Shortly after the first national lockdowns started, an alliance of ocean-related nongovernmental organizations (NGOs) supported by the governments of Belgium, Costa Rica, and Monaco initiated the “High Seas Treaty Dialogues.” These took place in April, June, and July 2020, continuing into autumn and winter, through an online platform (Webex) where registered participants may connect and interact simultaneously. The meetings share similar features to on-site negotiations (such as “opening” or “closing the floor”) and the speaking order (nonstate actors speak after states). Participants discuss BBNJ Treaty–related issues for three hours under the guidance of a facilitator who gives the floor to those who request it via the chat function. While this arrangement indeed facilitates exchange among delegates, it is not deemed a formal negotiation setting but, rather, a way to keep the momentum going.
To provide delegates with a more formalized framework, the president of the BBNJ negotiations, Rena Lee, launched the “BBNJ intersessional work” in September 2020 and moved away from the video-based format used for the purpose of the “High Seas Treaty Dialogues.” Instead, the “BBNJ intersessional work” uses MS teams, a Microsoft group chat software, allowing text proposals by state and nonstate actors registered to IGC 4, following questions posted by facilitators on the different package elements of the BBNJ Treaty. These questions may be commented upon, participants may react to others’ comments by selecting emoticons (heart, laugh, surprise, sadness, or anger), and discussion is open for five days. At the current stage, it remains unclear whether this work can act as a basis for the development of a new draft treaty. If it did, this would mean that statements and activities taking place in online dialogue are ascribed an important meaning—and de facto transform the practice of multilateral agreement making.
Adapting Methodology in Times of Crisis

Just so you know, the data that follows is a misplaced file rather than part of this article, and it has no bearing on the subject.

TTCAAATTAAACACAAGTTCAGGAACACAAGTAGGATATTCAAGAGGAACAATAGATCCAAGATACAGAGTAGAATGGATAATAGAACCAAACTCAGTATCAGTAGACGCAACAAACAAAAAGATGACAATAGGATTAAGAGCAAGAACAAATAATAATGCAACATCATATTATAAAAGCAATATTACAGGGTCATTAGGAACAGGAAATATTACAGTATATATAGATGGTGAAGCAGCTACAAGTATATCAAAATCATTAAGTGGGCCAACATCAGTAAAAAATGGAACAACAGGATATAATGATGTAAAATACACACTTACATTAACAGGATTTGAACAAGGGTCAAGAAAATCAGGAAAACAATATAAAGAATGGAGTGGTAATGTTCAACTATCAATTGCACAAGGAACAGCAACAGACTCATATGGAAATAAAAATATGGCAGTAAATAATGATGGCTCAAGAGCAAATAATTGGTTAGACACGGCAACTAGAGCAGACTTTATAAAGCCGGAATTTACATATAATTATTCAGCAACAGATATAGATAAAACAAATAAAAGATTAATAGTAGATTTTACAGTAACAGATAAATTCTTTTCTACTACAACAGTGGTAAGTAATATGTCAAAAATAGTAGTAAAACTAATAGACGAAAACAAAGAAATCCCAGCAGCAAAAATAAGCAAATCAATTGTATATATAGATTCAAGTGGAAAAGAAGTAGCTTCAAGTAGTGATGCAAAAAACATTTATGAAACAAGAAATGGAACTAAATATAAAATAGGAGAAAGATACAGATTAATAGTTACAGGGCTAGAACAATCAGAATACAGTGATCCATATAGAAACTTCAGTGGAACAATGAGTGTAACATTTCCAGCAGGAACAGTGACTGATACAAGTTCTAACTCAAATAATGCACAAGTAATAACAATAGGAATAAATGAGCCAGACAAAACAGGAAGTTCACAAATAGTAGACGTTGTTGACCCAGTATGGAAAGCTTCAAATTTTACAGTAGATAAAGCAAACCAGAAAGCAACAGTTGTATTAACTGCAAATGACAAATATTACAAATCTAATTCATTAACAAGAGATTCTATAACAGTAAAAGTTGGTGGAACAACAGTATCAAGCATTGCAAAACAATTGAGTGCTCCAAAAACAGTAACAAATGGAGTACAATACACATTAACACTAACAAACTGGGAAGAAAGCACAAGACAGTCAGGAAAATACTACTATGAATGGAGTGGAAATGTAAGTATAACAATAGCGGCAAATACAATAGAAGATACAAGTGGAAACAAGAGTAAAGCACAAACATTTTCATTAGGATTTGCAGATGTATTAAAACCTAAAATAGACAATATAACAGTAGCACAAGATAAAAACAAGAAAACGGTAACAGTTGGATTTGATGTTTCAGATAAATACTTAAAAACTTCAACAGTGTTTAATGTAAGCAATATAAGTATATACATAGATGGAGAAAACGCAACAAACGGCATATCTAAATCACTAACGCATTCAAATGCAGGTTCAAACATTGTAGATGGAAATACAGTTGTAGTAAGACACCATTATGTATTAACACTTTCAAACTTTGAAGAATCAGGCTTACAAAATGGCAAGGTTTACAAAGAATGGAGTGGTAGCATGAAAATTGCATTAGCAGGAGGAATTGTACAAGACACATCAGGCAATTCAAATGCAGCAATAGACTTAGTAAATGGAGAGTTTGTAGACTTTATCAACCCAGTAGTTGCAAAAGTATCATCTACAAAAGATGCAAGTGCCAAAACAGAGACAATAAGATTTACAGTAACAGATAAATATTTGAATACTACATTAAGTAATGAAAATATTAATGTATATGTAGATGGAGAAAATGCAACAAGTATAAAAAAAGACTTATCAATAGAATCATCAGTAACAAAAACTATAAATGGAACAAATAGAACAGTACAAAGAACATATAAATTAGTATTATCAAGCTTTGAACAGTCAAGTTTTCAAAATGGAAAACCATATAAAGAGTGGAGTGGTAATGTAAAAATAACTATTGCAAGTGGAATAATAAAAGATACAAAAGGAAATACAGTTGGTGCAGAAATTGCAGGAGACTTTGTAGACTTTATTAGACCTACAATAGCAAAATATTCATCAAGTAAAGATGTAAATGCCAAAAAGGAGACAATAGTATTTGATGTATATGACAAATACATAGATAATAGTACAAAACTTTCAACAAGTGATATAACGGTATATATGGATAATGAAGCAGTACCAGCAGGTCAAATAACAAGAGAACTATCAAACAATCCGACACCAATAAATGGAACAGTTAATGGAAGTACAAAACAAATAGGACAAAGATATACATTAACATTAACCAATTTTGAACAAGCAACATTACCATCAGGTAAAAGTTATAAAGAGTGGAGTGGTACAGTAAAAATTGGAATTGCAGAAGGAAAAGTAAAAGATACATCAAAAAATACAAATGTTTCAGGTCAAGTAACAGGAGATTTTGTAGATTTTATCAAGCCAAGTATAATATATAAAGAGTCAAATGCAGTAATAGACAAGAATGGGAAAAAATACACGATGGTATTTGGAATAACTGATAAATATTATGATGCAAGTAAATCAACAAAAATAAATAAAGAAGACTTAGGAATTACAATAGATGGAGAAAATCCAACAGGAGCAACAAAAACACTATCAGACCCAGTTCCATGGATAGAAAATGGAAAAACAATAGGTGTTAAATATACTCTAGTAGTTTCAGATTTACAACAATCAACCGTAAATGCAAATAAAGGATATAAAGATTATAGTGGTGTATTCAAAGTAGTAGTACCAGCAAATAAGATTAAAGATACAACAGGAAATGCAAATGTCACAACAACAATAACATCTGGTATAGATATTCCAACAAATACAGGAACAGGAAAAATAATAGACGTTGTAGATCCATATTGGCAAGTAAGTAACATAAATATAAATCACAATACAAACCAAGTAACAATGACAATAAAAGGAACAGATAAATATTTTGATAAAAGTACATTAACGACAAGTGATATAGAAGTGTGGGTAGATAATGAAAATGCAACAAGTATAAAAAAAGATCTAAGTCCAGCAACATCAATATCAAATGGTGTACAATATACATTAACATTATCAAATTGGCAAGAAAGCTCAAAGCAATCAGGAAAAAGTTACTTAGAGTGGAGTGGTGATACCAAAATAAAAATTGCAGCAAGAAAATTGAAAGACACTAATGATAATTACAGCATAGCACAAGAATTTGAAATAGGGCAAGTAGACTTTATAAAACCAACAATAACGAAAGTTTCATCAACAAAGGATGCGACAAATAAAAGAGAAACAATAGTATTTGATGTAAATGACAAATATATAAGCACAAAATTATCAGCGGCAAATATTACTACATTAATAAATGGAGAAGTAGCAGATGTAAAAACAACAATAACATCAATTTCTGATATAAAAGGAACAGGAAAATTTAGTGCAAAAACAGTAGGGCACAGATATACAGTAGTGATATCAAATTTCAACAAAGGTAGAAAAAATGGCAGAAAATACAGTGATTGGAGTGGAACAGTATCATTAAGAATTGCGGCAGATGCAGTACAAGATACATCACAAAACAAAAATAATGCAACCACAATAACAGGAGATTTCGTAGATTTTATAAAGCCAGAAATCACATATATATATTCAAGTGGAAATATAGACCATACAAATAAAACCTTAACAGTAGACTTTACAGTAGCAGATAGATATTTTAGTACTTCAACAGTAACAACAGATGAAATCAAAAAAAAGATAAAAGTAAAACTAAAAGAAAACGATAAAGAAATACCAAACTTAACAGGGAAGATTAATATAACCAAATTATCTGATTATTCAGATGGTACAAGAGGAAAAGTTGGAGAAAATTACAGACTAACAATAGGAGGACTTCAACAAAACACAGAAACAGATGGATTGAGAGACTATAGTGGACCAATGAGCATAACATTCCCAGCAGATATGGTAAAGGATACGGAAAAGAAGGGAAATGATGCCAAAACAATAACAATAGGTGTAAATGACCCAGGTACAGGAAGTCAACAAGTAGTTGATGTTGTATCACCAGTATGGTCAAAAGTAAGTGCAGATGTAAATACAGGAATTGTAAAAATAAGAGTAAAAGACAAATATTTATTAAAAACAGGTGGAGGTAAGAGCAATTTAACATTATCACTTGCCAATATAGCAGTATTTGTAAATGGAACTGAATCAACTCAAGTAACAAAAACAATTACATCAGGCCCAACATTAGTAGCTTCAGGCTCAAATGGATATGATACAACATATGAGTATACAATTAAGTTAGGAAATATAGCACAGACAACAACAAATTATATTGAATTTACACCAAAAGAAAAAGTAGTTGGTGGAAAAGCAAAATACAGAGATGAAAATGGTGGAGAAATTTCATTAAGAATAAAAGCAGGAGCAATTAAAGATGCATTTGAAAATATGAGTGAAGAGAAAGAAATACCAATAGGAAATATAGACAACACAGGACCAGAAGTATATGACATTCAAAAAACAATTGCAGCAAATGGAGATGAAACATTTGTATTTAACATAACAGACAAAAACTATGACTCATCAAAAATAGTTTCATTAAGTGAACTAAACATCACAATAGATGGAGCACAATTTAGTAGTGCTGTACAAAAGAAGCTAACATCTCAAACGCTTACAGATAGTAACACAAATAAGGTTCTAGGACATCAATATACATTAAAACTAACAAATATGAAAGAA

We modified the CEE method to study the BBNJ case (Vadrot 2020). We applied the method during IGC 2 and IGC 3 and were preparing to attend IGC 4 (end of March 2020) but were informed two weeks beforehand that the negotiations had been indefinitely postponed. In order not to lose sight of the BBNJ process and to explore the potential effects of national lockdowns around the world on it, we decided to develop an online survey and reach out to involved state and nonstate actors. Our team pursued the following objectives: first, to keep track of the process; second, to anticipate how the lockdowns might affect treaty making; third, to collect views on the opportunities and challenges arising from online tools; and fourth, to start thinking about the conceptual and methodological implications of studying BBNJ negotiations further.
The Survey: Method and Sample
Owing to the unprecedented character of the national lockdowns around the world, the limited amount of time to adapt to the new research conditions, and the unpredictability of how and when diplomatic activity might resume, the research team refrained from developing a questionnaire testing predefined hypotheses based on theoretical assumptions. Instead, we followed an explorative logic to provide a new data source at a time when ethnography could not take place. In this regard, the survey needs to be viewed as experimental; it seeks to identify key issues relevant for practitioners and the study of agreement making in pandemic times.
The online survey was conducted in the period May 4–26, 2020, shortly after the first European peak of the COVID-19 lockdowns. The objective was to obtain a sufficiently representative sample of all BBNJ stakeholders, that is, representatives of government, intergovernmental organizations (IGOs), NGOs, business/industry, research institutes and/or universities, and the United Nations (UN). In total, 366 persons were contacted individually, including professional acquaintances of the research team; authors studying and publishing on BBNJ issues in peer-reviewed journals; participants of past conferences, including IGCs and Conferences of the Parties of the Convention on Biological Diversity; and persons met on-site at past IGCs whose contact information was publicly available.